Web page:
Take Back Oregon Forests!
On May 21, 2011, the 912 Project Salem sponsored a day long seminar focusing on Oregon forests. We had several well respected experts who covered a wide range of topics to help separate the fact from fiction concerning growth statistics, job opportunities for Oregon resources, and possible revenues to fund Oregon public schools.
The speakers were:
1. Karla Kay Edwards, Rural Policy Analyst, Cascade Policy Institute, [now the head of AFP – Oregon]
2. Professor Jim Huffman, Lewis andClark College Portland, OR; U.S.Constitution and Federal Forest Lands Regulation
3. Jim Geisinger Executive Vice President, Associated OregonLoggers:
4. Mike Dubrasich, Western Institute of the Study of the Environment
5. Fred Thompson, Former VP Georgia Pacific and Louisiana Pacific, Forest Industry Consultant
6. Dr. Mike Newton, Professor Emeritus,College of Forestry,Oregon State University
Here are the facts:
- In 1960,Crater LakeNational Park was the only area of Oregon reserved from forest management. Today, more than 2.6 million acres of Oregon forests are congressionally withdrawn from forest production.
- Of the more than 30 million forested acres inOregon, the federal government controls more than 60%. These lands are permanently withdrawn from the tax rolls.
- At present, it is estimated that there are 700 billion board feet of standing timber in Oregon, growing at an annual rate of 11 billion board feet, net of fire, insects and disease.
- Annual harvest is about 2.75 billion board feet, most of which comes from private lands.
- 5 to 10 billion board feet per year are lost through fire, insects, and disease. These losses often destroy important habitat for species of concern. For example, the 2002 Biscuit Fire destroyed an estimated 75 Spotted Owl Circles.
- The federal government pursues policies that promote:
Don’t touch it! Let it burn! Watch it rot!
The net result of federal neglect of Oregon forests is a resource that is becoming more decrepit, less healthy and more fire prone with each passing year.
Each board foot of timber is worth, conservatively, $1.00. Thus, solely from neglect, we are losing $5 to 10 billion each year, income that once was shared by the US Treasury, counties and Oregon Public Schools. Timber sale income from federal forests are shared with Oregon counties, a resource that has dwindled to almost zero. Payments in lieu of timber sale receipts to counties are due to expire at the end of 2011. The most important thing we grow in Oregon is children! Schools were one of the major beneficiaries of the revenue from Oregon’s forest, and now that source of funding has been significantly reduced.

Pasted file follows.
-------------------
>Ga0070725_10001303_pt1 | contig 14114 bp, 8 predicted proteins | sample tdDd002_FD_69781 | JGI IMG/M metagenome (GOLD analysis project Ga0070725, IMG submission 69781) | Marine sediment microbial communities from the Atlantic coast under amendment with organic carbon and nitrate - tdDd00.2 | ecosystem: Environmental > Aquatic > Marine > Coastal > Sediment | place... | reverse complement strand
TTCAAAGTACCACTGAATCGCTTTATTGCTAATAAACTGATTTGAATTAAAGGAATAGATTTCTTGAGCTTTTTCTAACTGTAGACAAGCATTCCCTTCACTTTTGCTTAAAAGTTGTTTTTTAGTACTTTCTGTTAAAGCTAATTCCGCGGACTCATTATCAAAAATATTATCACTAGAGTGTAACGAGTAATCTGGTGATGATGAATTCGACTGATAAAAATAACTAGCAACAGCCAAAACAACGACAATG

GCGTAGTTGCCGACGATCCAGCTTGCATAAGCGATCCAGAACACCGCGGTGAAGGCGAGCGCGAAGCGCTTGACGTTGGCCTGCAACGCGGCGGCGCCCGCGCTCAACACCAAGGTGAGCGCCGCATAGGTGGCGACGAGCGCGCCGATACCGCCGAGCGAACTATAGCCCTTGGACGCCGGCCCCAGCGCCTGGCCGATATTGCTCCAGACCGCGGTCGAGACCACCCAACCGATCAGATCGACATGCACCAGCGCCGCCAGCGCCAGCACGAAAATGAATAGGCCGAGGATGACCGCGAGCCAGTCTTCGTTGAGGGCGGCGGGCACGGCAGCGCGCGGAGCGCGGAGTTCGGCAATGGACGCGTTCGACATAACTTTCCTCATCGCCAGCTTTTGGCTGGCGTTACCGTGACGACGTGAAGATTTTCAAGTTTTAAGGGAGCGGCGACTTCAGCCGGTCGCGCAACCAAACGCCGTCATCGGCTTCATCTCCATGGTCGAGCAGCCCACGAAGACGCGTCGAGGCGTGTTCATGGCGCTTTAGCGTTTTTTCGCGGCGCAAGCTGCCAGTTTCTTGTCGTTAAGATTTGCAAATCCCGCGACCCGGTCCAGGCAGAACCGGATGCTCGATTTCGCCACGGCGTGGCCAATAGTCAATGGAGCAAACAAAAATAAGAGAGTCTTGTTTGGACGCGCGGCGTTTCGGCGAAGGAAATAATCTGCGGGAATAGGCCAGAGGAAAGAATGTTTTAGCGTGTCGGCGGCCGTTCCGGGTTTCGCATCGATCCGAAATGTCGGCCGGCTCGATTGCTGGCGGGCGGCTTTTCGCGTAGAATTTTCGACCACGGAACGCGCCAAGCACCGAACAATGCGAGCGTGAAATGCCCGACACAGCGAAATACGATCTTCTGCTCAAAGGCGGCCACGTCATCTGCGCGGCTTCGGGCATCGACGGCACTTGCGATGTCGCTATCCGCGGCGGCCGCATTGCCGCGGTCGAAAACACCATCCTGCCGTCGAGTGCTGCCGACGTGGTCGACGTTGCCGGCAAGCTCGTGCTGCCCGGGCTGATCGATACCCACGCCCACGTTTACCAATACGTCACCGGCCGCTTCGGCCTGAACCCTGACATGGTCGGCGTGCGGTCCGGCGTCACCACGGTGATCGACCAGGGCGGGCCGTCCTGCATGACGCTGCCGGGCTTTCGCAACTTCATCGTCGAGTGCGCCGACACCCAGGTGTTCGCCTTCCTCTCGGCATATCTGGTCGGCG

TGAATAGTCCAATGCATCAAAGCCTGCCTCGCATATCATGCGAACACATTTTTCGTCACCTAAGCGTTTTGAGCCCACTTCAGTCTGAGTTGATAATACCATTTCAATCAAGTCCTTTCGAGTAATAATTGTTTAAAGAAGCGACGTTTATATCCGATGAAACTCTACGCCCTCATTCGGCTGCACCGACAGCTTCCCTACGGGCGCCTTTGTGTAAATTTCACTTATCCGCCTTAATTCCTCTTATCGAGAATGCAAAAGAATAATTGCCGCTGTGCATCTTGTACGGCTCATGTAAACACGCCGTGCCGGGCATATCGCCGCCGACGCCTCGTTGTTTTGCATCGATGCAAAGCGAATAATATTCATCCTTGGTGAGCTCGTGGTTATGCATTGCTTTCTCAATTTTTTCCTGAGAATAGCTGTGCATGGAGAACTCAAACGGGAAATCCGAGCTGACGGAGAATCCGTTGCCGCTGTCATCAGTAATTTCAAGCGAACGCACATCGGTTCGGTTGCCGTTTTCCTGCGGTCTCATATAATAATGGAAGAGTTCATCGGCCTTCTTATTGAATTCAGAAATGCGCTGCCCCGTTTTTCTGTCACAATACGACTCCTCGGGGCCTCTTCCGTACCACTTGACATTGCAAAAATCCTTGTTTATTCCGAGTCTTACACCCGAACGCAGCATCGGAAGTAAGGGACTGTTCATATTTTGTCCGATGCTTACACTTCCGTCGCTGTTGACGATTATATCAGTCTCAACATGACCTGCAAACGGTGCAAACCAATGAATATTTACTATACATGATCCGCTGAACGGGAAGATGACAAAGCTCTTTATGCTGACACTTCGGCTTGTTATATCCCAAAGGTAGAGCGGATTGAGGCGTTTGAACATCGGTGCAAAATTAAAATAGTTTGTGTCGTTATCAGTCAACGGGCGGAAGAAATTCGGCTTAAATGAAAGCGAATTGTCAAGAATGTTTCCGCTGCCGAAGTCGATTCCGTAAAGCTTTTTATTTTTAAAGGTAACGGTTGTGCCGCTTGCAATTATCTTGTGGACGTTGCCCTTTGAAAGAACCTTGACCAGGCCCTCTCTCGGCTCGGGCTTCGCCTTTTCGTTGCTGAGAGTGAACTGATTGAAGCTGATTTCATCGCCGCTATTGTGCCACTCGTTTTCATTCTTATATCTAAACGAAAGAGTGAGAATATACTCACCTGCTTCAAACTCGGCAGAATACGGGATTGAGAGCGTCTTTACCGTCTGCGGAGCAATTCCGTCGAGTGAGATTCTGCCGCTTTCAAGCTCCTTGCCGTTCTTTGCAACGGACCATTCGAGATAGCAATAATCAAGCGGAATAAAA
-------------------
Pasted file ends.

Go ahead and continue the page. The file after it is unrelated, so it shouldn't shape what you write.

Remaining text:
It also all about JOBS!!!!
Since 1960, Oregon has lost more than 33,000 jobs due to only to the closure of mills that were dependent on federal timber.
- At present, over 63,000 Oregonians are employed in the forest sector, earning an average of $49,500 per year. These wages are 45% higher than the state average.
- Green energy and recreation jobs at $8.50 an hour are not a livable wage and a path to economic stability!
- Our productive forest lands are capable of supporting many more living wage jobs while maintaining wildlife habitat and recreation opportunities.
Oregon has some of the most stringent forest practice laws in the nation. These laws require reforestation within two years of timber harvesting, protection of water resources, protection of wildlife habitat, limits on the size of clear-cuts, and proper road construction and maintenance. Forest operations in the 21st century are much improved over those of even 20 years ago, resulting in much higher resource protection.
What can we do?
The seminar participants identified three principal action areas where 912 Project Salem can impact:
Education – focus on jobs and the economy
§ General public, especially urban areas o fOregon
§ Politicians – county commissioners, state legislators, mayors
§ Supporting candidates that will work to open up federal forests
§ Build multi-state western coalition of tea party organizations to focus on control and mismanagement of land and natural resources by the federal government.
TEA Comment: Thanks Salem!